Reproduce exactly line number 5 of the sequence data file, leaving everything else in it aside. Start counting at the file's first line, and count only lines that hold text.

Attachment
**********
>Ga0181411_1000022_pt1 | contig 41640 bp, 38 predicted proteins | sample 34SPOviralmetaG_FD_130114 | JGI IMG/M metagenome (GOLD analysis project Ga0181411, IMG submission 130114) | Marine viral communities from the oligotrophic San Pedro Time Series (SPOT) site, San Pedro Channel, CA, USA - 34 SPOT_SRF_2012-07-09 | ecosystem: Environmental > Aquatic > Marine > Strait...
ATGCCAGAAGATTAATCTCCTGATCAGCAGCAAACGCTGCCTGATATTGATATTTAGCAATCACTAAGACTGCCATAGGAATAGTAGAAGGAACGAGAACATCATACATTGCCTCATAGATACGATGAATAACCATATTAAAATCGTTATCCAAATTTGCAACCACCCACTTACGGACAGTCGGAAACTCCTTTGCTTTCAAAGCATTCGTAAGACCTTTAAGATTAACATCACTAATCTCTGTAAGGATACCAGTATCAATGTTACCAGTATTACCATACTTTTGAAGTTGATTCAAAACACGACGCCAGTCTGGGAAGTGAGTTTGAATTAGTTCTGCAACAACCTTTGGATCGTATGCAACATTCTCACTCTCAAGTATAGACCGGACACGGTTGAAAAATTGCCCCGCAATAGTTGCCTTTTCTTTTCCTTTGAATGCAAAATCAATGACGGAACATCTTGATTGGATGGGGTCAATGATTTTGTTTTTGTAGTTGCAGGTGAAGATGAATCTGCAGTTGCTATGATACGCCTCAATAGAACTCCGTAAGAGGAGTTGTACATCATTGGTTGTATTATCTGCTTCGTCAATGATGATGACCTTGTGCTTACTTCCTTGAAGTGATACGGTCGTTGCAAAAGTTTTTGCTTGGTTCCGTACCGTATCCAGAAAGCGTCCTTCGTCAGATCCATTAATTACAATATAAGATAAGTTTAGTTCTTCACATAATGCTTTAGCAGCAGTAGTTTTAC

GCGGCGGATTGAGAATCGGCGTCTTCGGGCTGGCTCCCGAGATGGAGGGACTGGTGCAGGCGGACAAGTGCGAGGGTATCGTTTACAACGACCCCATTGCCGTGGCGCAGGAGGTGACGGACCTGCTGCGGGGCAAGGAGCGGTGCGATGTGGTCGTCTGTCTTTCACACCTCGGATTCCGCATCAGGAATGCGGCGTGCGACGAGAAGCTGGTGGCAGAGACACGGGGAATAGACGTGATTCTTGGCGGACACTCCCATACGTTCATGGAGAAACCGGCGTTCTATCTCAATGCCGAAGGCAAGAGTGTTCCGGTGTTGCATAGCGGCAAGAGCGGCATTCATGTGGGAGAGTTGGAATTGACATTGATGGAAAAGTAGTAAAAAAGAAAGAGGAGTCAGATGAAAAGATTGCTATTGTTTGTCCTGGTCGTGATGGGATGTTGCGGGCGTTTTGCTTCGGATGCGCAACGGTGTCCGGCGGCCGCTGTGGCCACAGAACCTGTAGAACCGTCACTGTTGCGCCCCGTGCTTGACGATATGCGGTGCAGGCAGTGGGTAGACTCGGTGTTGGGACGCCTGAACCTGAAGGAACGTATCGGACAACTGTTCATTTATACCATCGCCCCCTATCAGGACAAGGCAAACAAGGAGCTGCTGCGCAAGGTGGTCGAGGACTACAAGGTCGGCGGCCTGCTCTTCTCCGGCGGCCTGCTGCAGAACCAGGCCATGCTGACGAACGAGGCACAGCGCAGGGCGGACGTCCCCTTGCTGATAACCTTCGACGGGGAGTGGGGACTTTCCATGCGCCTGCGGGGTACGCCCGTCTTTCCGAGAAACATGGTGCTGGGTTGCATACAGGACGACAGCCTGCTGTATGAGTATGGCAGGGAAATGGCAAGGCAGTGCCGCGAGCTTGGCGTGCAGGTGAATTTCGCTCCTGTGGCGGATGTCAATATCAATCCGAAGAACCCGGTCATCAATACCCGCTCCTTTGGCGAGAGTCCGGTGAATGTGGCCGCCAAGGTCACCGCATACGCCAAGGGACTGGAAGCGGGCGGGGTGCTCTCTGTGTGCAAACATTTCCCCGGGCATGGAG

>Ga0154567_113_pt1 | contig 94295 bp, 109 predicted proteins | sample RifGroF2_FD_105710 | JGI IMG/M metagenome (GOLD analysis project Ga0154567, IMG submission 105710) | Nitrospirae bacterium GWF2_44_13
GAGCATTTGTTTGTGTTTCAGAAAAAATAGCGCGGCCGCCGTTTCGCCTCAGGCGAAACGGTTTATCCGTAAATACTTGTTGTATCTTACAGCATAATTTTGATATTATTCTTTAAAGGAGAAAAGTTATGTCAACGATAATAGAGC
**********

GAGCATTTGTTTGTGTTTCAGAAAAAATAGCGCGGCCGCCGTTTCGCCTCAGGCGAAACGGTTTATCCGTAAATACTTGTTGTATCTTACAGCATAATTTTGATATTATTCTTTAAAGGAGAAAAGTTATGTCAACGATAATAGAGC